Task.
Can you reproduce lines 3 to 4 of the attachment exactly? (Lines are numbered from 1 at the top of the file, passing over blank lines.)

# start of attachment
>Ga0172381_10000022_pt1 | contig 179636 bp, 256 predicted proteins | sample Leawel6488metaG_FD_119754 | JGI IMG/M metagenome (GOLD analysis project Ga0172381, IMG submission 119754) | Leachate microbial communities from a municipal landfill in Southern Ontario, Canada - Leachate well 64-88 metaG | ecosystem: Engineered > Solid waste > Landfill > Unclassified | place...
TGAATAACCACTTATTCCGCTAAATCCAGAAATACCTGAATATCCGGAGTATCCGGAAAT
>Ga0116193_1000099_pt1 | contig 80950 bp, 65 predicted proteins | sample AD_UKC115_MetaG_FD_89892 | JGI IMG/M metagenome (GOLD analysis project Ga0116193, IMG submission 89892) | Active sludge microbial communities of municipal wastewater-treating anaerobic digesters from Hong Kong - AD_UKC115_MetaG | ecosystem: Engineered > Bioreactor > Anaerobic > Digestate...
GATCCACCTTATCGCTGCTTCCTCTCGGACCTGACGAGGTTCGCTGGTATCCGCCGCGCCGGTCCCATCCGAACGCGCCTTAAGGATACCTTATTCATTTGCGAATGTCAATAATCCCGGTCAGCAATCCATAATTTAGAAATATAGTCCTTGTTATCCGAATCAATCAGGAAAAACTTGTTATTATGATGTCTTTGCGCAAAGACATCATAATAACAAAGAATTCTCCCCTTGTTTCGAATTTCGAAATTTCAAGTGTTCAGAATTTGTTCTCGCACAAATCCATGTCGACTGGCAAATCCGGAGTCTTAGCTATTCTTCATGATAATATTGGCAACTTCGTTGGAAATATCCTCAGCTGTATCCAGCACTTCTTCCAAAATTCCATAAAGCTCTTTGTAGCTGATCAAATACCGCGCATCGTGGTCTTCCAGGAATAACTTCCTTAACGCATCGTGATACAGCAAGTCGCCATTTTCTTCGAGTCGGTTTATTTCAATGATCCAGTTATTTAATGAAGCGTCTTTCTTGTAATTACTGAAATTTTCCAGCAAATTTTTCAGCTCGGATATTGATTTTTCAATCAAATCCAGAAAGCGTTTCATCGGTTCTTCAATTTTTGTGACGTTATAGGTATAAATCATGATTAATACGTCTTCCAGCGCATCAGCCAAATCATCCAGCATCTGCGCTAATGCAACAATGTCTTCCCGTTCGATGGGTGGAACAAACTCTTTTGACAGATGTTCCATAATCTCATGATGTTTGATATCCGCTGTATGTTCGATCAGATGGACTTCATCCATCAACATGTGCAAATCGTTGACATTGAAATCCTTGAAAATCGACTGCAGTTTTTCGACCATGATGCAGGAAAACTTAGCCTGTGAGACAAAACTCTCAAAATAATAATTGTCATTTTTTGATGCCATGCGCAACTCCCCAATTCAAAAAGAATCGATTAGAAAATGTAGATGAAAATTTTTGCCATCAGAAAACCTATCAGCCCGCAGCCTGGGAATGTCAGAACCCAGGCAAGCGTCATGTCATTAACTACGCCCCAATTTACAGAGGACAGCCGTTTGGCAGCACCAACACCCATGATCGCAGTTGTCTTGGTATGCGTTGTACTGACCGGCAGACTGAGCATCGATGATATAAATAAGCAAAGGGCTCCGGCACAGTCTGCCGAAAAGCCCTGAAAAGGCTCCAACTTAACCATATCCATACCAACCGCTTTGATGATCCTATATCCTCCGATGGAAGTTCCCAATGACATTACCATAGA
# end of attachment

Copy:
>Ga0116193_1000099_pt1 | contig 80950 bp, 65 predicted proteins | sample AD_UKC115_MetaG_FD_89892 | JGI IMG/M metagenome (GOLD analysis project Ga0116193, IMG submission 89892) | Active sludge microbial communities of municipal wastewater-treating anaerobic digesters from Hong Kong - AD_UKC115_MetaG | ecosystem: Engineered > Bioreactor > Anaerobic > Digestate...
GATCCACCTTATCGCTGCTTCCTCTCGGACCTGACGAGGTTCGCTGGTATCCGCCGCGCCGGTCCCATCCGAACGCGCCTTAAGGATACCTTATTCATTTGCGAATGTCAATAATCCCGGTCAGCAATCCATAATTTAGAAATATAGTCCTTGTTATCCGAATCAATCAGGAAAAACTTGTTATTATGATGTCTTTGCGCAAAGACATCATAATAACAAAGAATTCTCCCCTTGTTTCGAATTTCGAAATTTCAAGTGTTCAGAATTTGTTCTCGCACAAATCCATGTCGACTGGCAAATCCGGAGTCTTAGCTATTCTTCATGATAATATTGGCAACTTCGTTGGAAATATCCTCAGCTGTATCCAGCACTTCTTCCAAAATTCCATAAAGCTCTTTGTAGCTGATCAAATACCGCGCATCGTGGTCTTCCAGGAATAACTTCCTTAACGCATCGTGATACAGCAAGTCGCCATTTTCTTCGAGTCGGTTTATTTCAATGATCCAGTTATTTAATGAAGCGTCTTTCTTGTAATTACTGAAATTTTCCAGCAAATTTTTCAGCTCGGATATTGATTTTTCAATCAAATCCAGAAAGCGTTTCATCGGTTCTTCAATTTTTGTGACGTTATAGGTATAAATCATGATTAATACGTCTTCCAGCGCATCAGCCAAATCATCCAGCATCTGCGCTAATGCAACAATGTCTTCCCGTTCGATGGGTGGAACAAACTCTTTTGACAGATGTTCCATAATCTCATGATGTTTGATATCCGCTGTATGTTCGATCAGATGGACTTCATCCATCAACATGTGCAAATCGTTGACATTGAAATCCTTGAAAATCGACTGCAGTTTTTCGACCATGATGCAGGAAAACTTAGCCTGTGAGACAAAACTCTCAAAATAATAATTGTCATTTTTTGATGCCATGCGCAACTCCCCAATTCAAAAAGAATCGATTAGAAAATGTAGATGAAAATTTTTGCCATCAGAAAACCTATCAGCCCGCAGCCTGGGAATGTCAGAACCCAGGCAAGCGTCATGTCATTAACTACGCCCCAATTTACAGAGGACAGCCGTTTGGCAGCACCAACACCCATGATCGCAGTTGTCTTGGTATGCGTTGTACTGACCGGCAGACTGAGCATCGATGATATAAATAAGCAAAGGGCTCCGGCACAGTCTGCCGAAAAGCCCTGAAAAGGCTCCAACTTAACCATATCCATACCAACCGCTTTGATGATCCTATATCCTCCGATGGAAGTTCCCAATGACATTACCATAGA